Thousands Of Abortion Rights Protesters Descend On SCOTUS


Huge groups of protesters turned out in Washington, D.C., and around the U.S. this week after the U.S. Supreme Court released its decision to overturn Roe v. Wade, meaning the federally recognized right to an abortion was essentially abolished.

The court’s decision stood to significantly impact the health of millions of child-bearing and potentially child-bearing people across the country, since now, state officials will be free to handle allowing or restricting access to abortion however they see fit, and the process of imposing harsh, new restrictions is already starting. POLITICO explains that most states “with so-called trigger laws require the attorney general, governor or legislature to certify that the court’s opinion does, indeed, overturn Roe, include a delay of up to 30 days before they take effect, or both.” “Trigger” laws were passed to automatically impose broad bans on abortion, with rare exceptions, in the event Roe v. Wade was overturned.

Protests against the court’s decision began Friday and continued Saturday. “By 10 a.m. Saturday, a few hundred people had gathered outside the Supreme Court building on Capitol Hill,” The Washington Post reported this weekend. The preceding day, thousands of demonstrators in favor of abortion rights ended up in the street of the nation’s capital, so similarly large crowds could be expected to emerge as Saturday continued. At one point on Saturday, a man on a bike disrupted the crowd; he played religious music and carried a sign that read “JESUS SAVES.” Later on, 11-year-old Penelope Hall spoke via megaphone to fellow demonstrators: “The decision they made doesn’t affect them… But it affects me and my friends and my family.” Nathan Hall, the girl’s father, said among “her first dream jobs was to be on the Supreme Court to protect women’s rights.”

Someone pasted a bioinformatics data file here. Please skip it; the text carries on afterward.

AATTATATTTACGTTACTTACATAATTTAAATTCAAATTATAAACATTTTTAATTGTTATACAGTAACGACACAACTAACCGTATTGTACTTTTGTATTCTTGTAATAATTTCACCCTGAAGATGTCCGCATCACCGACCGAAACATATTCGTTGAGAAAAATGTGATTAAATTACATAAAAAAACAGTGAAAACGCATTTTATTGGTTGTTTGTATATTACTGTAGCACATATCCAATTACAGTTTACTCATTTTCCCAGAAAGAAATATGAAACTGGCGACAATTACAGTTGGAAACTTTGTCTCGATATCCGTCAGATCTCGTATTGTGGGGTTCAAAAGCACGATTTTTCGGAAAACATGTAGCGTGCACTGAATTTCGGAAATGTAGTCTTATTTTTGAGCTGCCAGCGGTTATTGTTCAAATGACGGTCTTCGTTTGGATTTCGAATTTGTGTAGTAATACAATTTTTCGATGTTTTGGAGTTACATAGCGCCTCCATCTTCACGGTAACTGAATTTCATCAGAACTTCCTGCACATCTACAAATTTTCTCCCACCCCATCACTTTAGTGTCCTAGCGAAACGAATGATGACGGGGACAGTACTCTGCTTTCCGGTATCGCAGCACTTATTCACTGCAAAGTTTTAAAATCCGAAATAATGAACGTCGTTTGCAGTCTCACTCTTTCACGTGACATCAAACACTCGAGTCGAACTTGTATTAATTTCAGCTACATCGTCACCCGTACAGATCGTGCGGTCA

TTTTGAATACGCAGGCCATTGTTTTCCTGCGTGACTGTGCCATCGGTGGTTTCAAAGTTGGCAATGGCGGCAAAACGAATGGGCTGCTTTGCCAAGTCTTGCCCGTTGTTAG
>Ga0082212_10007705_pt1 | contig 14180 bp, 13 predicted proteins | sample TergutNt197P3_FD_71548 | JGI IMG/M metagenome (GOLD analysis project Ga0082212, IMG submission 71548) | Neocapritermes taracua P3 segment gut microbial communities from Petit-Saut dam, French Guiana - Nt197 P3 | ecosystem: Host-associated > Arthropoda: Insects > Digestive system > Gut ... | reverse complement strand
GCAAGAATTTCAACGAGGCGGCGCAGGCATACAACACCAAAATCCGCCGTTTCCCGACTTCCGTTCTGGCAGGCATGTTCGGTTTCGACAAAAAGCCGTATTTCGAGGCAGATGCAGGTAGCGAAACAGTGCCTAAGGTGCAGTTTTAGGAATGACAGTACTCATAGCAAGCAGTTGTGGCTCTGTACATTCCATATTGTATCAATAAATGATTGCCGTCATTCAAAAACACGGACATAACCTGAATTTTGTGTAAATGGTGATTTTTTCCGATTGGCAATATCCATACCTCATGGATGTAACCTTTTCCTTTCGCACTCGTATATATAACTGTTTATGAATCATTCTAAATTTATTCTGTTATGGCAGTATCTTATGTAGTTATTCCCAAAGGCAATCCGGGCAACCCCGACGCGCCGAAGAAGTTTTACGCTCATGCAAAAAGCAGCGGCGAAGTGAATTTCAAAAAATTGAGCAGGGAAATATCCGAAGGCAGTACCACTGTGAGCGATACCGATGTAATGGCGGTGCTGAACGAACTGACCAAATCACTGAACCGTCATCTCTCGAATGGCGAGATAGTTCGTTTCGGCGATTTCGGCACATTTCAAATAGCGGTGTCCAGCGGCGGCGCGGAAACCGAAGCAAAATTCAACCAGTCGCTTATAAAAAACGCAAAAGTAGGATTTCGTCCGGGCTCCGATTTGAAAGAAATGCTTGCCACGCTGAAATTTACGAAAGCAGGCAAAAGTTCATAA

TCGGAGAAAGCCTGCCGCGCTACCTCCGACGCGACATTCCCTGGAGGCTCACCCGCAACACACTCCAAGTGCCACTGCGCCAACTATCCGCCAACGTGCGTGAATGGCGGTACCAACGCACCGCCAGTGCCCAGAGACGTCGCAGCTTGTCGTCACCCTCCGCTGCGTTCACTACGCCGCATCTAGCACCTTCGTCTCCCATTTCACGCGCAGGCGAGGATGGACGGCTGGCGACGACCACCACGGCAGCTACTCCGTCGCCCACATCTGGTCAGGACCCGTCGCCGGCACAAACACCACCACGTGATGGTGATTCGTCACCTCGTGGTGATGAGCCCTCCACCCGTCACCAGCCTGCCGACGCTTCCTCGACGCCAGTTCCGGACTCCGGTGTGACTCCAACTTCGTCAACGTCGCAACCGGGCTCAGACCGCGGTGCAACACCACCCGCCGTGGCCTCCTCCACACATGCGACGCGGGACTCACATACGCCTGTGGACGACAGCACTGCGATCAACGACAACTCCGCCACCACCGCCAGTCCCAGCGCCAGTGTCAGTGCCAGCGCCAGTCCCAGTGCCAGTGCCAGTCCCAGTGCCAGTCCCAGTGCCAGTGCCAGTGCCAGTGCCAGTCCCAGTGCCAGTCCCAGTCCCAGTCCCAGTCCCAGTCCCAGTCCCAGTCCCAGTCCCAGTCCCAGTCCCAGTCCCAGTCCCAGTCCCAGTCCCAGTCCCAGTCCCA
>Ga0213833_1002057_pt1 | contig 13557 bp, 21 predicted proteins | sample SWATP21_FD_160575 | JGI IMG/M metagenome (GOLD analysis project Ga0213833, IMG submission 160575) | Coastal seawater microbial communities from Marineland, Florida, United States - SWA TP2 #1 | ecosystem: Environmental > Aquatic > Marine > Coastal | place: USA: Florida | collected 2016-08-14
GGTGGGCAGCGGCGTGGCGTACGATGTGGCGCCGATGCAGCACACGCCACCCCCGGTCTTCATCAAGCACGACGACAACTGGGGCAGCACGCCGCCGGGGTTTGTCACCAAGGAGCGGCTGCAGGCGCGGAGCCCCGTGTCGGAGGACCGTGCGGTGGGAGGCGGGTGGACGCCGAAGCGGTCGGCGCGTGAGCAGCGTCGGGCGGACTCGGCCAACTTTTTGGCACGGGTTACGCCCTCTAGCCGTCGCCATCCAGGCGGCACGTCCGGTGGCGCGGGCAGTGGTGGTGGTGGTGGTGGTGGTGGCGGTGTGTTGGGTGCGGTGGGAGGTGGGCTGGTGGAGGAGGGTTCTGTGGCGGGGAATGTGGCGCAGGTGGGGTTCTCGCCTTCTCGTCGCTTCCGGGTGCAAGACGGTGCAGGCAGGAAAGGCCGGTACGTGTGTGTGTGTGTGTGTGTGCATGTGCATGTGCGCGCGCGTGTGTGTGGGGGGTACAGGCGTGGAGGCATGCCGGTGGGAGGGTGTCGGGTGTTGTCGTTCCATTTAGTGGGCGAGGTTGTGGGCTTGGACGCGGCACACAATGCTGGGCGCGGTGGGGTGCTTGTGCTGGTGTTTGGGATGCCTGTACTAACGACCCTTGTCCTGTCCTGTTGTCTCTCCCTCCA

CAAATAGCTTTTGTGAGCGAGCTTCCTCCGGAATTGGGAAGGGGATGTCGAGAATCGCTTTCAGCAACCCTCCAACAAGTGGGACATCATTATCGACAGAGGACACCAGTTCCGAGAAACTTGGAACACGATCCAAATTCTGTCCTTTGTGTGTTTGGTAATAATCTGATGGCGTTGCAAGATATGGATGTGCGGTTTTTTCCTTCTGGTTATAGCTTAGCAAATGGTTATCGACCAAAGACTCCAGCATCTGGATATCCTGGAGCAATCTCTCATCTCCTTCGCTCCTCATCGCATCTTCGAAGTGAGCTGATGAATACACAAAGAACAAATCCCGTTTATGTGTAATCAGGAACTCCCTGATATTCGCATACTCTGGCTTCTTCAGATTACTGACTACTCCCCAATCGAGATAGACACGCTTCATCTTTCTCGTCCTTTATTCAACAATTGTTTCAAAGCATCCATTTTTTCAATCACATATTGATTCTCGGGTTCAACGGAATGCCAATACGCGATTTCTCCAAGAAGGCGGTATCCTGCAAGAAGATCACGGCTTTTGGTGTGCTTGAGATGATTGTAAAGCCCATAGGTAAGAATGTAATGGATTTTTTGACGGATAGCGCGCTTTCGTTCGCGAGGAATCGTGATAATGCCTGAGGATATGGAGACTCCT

On Friday, a protest in Cedar Rapids, Iowa, in favor of abortion rights became a scene of violence when a man driving a Ford pick-up truck ran into a group that participated in the demonstration. The man drove over one of the victims’ ankles, and that woman was subsequently hospitalized. The incident took place as people participating in the protest were simply crossing the street, and the driver behind the wheel ran a red light and went around several cars in front of him before ramming into the group of protesters. One woman in the crowd, Alexis Russell, told HuffPost she reached in the open window on the truck’s driver’s side and tried to steer the vehicle away from people. According to Lyz Lenz, a journalist who was on the scene, police “did identify and interview the man driving the truck,” but — at least initially — there was no arrest. “The driver was screaming and a woman was in the car with him begging him to stop,” according to Lenz’s details.

Assessments of where precisely abortion is now allowed and where it’s not vary, and it could take some time for exact outlines of the new map of abortion availability in the U.S. to become clear. Kentucky, Louisiana, Oklahoma, Texas, and South Dakota all now ban abortions with rare exceptions, such as to save the life of a pregnant person. On Friday, POLITICO identified abortion as “soon to be illegal” in Idaho, North Dakota, Wyoming, Utah, Missouri, Tennessee, Arkansas, and Mississippi, and abortion rights remained in limbo elsewhere, imperiling millions more. (UPDATE: The “soon” part of that was set to quickly change: very soon after the Supreme Court’s ruling emerged, Missouri officials took the moves required to ban abortions, with extremely limited exceptions, in the state.)

Meanwhile, there have also been pro-abortion rights protests in California, Illinois, New York, and elsewhere. Check out footage of Saturday protests for abortion rights outside the U.S. Supreme Court below:

Featured image: Fibonacci Blue/Wikimedia Commons, under a Creative Commons license